• the delay to generate the "Done" signal is equal to the worst-case delay through the ALU for the particular operation being performed rather than the worst-case delay for all possible operations. Yes exactly right. However, i was imagining a unique done path for every operation, rather than sharing a single done path for the whole ALU that somehow adjusts its propagation delay for a given operation. Obviously these unique paths would be MUX / DEMUX by the CU Instruction Decoder. So how to make long propagation delay? I was thinking either a long path or capacitor to delay the high voltage. Jul 7 at 22:39
• Second, every time you say you will make some delay equal to the "worst-case delay" of some complex function you lose some of the potential speed benefit of asynchronous logic. To really get the most improvement in speed you need to assert "Done" as soon as possible. Yes i completely agree, however the point is to make asynch simplified at the expense of fully optimal speeds. I am pretty sure the worst case of a given op, rather than the entire ALU critical path that needs to be clock-sized appropriately, will still be much much faster than traditional clocked designs. Jul 7 at 22:41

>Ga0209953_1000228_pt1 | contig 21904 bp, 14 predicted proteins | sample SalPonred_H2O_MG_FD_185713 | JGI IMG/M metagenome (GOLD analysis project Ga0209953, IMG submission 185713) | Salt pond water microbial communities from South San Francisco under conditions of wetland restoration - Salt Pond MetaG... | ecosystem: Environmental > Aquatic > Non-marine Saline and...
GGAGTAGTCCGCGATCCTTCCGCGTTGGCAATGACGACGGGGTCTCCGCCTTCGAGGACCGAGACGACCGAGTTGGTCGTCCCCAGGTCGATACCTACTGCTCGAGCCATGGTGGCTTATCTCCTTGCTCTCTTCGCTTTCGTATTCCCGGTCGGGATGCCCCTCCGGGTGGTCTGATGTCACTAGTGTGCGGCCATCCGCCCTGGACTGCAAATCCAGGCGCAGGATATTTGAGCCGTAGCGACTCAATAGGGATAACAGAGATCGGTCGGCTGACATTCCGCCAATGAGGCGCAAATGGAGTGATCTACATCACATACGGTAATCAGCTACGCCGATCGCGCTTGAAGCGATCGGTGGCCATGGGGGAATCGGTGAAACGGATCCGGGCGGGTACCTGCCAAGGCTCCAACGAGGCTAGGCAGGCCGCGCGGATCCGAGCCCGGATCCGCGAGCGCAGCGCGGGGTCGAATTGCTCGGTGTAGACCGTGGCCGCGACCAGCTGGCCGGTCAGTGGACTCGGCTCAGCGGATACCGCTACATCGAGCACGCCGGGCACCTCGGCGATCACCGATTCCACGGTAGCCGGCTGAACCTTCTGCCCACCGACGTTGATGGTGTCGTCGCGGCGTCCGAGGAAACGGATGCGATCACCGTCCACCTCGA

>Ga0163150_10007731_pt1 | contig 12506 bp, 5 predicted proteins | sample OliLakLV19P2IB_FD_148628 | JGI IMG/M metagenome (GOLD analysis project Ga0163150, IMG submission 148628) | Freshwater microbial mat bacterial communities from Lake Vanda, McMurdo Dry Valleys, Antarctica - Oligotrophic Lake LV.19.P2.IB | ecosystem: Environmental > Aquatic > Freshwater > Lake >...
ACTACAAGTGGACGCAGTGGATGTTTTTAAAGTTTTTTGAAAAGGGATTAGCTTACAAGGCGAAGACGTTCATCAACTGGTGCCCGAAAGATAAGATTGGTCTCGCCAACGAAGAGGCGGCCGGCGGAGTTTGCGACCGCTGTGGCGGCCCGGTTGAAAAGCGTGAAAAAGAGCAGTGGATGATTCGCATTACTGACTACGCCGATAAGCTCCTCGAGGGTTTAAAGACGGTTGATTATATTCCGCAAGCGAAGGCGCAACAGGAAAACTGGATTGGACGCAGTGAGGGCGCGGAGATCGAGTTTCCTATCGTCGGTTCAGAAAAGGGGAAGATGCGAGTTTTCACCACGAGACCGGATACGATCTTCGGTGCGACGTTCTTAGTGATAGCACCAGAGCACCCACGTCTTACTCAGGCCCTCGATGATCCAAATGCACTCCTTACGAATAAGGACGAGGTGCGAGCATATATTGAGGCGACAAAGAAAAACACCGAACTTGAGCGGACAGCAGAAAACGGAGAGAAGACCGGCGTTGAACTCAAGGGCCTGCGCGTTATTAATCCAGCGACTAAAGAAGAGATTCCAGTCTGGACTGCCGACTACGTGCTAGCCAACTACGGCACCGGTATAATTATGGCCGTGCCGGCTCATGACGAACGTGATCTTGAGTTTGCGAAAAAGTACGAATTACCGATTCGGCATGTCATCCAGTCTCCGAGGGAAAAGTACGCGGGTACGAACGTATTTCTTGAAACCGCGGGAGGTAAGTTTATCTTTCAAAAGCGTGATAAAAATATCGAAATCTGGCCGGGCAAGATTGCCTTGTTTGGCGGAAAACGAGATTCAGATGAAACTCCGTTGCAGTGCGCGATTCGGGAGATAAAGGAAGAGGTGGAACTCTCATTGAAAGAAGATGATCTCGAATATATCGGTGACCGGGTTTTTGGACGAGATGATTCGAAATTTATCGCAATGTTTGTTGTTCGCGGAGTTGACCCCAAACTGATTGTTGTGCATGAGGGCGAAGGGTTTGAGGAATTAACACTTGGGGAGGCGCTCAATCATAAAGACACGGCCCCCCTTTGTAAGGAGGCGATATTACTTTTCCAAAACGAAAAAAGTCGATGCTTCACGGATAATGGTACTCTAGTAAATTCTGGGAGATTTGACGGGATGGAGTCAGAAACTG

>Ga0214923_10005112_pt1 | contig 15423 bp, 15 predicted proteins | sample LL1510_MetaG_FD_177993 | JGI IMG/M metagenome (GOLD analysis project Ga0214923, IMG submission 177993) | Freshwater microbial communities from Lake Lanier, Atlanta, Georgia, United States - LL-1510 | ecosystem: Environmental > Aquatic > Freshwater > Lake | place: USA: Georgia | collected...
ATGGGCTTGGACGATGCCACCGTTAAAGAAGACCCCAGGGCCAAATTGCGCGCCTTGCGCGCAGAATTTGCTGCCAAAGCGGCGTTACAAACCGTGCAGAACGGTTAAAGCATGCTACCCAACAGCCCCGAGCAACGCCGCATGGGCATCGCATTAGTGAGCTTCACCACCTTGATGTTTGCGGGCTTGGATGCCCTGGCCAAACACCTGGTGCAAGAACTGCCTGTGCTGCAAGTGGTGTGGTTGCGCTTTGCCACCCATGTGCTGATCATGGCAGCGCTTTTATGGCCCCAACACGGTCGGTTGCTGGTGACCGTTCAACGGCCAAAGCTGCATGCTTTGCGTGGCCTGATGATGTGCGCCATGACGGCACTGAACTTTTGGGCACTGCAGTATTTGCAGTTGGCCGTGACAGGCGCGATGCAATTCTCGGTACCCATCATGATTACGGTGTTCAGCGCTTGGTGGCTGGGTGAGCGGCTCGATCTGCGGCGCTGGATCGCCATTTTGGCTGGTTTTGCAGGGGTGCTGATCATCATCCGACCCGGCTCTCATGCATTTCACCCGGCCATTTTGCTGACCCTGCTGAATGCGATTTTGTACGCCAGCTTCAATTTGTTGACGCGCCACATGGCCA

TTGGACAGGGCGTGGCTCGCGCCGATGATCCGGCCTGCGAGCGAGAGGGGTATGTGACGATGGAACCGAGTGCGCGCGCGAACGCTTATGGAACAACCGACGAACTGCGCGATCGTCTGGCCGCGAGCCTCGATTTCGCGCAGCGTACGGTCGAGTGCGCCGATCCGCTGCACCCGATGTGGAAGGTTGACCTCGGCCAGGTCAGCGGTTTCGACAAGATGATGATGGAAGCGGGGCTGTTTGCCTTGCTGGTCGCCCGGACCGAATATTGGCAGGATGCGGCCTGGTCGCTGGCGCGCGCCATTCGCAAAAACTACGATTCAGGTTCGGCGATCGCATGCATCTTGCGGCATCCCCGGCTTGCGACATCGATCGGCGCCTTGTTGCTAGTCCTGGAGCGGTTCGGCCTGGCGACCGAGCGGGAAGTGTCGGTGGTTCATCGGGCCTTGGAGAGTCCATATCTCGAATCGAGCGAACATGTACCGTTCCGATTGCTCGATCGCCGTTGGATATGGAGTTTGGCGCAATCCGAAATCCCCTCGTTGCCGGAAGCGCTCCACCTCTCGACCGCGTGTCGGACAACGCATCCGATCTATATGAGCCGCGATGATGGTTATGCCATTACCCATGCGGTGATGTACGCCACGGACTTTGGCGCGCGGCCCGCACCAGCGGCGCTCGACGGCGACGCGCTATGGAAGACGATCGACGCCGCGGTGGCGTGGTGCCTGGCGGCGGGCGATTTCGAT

• "A unique done path for every operation" sacrifices computation speed because the actual calculation time is also a function of the operands. For arithmetic operations your circuit will be much slower than necessary. How to make the long delay? That is also a significant problem, because your delay circuit must react to changes in voltage and temperature just like your ALU. Jul 7 at 22:42
• Yes, you may be able to achieve faster average computation, but at what cost in silicon area and power? What happens when you are forced to communicate with synchronous IO devices? Jul 7 at 22:43
• I understand some of the problems you are bringing up, but the cost in silicon area and power? I see nothing in power consumption besides one extra trace and the contacts for a MUX/DEMUX connected to it. Remember that eliminating a clock signal will save significant power. Silicon area, i cannot imagine this would take up much area at all. It is just one extra trace per operation, and the combinational logic of that op will be far far more area than that trace. Remember the MUX/DEMUX are already there, we just need one extra trace to integrate with it. Jul 7 at 22:56